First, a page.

Polly Toynbee is on the mark again in the Guardian today:
The tragedy is that both sides are right – in quite different ways. For those who support a Labour government and support an independent BBC, this has been excruciating.
Hutton was right to exonerate a prime minister who had been monstrously traduced, in a casual, flippant way. He was right because the government genuinely thought Iraq had weapons of mass destruction: everyone did, French and German intelligence as well as the US. Hans Blix and David Kelly thought so, as did Dr David Kay. Why everyone was so wrong was not for Hutton to judge. That is another story for another day.
But in that context, exaggeration of the wording of the evidence pales into insignificance beside the allegation that the prime minister knowingly tricked us all. In the big picture, Hutton was essentially right, even if some of his findings are bizarre. Demented “Whitewash!” headlines in papers from the Morning Star to the Spectator were predictable…..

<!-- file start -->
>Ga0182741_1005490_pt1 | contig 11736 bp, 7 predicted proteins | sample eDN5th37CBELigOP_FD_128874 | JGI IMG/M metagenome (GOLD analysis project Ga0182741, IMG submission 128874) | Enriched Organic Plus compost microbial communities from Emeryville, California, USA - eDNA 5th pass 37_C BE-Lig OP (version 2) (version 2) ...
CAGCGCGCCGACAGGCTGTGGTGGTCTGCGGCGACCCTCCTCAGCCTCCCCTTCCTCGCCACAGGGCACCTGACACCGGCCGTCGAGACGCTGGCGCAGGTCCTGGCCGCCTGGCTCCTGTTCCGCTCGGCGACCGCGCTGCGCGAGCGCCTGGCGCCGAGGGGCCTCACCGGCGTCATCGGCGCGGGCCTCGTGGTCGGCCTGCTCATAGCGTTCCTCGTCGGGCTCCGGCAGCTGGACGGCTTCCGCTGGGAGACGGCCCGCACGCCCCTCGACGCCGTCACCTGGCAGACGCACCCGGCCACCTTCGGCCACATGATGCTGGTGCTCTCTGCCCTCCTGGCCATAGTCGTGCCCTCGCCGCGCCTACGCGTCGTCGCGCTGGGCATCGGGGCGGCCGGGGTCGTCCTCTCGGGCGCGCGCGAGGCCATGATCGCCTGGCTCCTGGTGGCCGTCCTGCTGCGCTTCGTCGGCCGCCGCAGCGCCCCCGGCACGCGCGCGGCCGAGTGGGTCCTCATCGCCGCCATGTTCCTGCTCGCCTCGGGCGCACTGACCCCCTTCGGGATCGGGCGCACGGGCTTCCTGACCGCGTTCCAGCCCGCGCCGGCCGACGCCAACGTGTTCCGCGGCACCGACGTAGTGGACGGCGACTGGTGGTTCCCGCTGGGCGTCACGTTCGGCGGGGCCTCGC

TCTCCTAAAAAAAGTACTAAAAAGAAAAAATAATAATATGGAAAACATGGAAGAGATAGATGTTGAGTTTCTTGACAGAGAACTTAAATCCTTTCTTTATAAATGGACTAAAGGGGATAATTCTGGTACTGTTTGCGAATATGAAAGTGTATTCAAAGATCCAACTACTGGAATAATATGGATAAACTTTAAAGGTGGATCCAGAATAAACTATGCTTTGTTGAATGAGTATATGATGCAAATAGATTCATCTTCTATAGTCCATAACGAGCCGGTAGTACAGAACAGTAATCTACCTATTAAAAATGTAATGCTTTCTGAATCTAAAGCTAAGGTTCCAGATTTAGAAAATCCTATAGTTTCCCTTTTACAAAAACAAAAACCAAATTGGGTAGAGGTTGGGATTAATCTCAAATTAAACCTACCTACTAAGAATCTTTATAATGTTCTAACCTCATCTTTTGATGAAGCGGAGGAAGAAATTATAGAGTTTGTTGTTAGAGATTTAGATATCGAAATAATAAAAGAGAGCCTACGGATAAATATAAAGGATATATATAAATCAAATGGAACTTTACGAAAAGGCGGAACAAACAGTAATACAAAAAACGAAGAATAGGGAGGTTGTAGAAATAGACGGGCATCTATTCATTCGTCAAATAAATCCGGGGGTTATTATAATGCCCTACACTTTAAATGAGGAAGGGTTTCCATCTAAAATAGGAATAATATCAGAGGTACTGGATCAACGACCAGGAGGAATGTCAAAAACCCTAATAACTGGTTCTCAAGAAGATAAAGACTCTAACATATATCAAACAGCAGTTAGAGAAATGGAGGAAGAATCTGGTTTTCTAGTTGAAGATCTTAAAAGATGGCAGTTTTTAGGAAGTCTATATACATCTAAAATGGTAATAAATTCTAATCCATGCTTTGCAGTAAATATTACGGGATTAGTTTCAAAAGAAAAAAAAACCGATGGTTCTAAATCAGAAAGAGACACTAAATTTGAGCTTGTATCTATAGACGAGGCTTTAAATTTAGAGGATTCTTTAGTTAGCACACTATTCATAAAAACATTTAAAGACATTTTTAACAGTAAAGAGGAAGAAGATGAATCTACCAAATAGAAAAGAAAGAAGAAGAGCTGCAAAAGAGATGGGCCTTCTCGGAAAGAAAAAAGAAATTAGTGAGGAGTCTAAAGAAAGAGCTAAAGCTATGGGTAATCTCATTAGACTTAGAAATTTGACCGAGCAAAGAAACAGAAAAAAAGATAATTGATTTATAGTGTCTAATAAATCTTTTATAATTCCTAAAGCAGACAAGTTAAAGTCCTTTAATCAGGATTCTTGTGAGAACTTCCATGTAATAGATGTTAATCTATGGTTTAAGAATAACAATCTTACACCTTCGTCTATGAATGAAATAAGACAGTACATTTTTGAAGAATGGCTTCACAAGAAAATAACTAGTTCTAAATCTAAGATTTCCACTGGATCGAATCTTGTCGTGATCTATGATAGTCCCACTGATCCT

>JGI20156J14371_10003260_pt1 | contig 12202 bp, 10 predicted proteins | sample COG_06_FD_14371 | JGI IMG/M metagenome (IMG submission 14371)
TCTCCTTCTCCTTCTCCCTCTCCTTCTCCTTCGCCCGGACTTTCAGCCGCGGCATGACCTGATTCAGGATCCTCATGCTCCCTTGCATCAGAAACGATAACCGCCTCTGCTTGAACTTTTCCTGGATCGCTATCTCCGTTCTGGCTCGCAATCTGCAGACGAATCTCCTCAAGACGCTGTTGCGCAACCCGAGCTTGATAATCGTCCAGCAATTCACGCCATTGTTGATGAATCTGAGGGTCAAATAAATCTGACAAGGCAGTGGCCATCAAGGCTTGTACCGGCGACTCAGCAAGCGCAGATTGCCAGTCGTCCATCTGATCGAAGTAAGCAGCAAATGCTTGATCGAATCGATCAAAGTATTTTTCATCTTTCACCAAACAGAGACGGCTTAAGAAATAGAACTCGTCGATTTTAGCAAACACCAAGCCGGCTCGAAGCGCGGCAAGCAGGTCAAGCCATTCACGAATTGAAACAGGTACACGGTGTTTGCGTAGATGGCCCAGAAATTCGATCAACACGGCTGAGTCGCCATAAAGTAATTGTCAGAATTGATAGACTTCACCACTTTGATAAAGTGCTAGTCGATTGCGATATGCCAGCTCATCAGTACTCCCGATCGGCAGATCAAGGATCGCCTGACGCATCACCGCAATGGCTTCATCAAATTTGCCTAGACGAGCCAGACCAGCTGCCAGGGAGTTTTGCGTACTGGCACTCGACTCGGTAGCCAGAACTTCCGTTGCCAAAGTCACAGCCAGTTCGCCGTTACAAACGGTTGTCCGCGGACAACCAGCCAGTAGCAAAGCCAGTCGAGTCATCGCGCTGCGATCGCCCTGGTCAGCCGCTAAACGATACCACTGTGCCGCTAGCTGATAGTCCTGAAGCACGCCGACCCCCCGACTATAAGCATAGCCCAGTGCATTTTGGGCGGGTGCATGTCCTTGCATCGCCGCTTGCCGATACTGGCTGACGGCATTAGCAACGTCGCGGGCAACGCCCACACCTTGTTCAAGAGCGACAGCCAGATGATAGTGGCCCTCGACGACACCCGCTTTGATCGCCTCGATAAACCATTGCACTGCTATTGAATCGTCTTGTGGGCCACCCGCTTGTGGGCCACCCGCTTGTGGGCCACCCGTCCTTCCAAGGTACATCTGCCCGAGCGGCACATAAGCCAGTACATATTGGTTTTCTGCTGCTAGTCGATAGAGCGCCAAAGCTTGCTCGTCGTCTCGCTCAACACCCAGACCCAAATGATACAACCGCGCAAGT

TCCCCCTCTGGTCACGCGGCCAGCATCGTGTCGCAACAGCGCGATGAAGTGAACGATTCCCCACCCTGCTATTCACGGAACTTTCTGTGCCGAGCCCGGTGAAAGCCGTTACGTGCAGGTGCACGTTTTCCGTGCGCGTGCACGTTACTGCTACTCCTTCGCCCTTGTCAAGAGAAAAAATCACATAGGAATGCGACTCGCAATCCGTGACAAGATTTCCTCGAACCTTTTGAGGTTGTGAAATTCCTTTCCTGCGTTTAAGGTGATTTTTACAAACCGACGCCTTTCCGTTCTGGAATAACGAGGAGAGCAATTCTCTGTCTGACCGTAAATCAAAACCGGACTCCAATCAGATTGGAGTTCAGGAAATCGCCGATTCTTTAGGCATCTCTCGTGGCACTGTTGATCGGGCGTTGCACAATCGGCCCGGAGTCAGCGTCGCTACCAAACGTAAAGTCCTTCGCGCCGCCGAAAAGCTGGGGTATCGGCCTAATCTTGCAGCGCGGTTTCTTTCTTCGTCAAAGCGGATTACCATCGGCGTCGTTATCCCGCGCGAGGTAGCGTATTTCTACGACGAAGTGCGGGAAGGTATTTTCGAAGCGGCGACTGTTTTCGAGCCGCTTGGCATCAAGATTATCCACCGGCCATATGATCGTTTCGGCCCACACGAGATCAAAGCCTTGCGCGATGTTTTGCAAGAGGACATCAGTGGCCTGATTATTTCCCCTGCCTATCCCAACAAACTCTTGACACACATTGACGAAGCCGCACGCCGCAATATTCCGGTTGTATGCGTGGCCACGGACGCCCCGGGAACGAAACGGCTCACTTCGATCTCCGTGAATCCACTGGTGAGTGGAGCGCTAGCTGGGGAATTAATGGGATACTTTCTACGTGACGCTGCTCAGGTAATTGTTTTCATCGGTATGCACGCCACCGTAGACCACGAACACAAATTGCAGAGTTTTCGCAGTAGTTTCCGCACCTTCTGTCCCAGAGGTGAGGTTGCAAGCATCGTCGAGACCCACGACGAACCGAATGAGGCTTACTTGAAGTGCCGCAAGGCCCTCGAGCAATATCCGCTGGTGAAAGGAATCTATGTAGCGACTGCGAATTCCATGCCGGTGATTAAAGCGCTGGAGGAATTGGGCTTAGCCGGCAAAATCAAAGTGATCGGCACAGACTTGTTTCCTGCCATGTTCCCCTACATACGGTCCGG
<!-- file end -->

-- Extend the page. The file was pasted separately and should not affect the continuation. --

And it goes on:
And she is absolutely right about this:
Now too late, Labour wrings its hands at the damage media cynicism has done to trust in politics, peddling a culture of despair where “nothing works” and “all politicians lie”. Social democracy requires trust in government’s ability to do good: a Tory press is bent on destroying it. Campbell himself was the architect of a policy of cowardly appeasement and cunning ploys to fool them: both these strategies failed. They should have treated the enemy with contempt, defying Murdoch, mocking Rothermere, ignoring Black. Labour should have created a statutory Press Complaints Commission, giving its code teeth: self-regulation is a farce. They should have restored the media ownership laws that Mrs Thatcher allowed Murdoch to break, limiting how much any one magnate can own. (The US has such laws.) Given the government’s craven behaviour towards newspapers, it was cowardly to vent their fury on the BBC – the only bit of the media they dared to bully.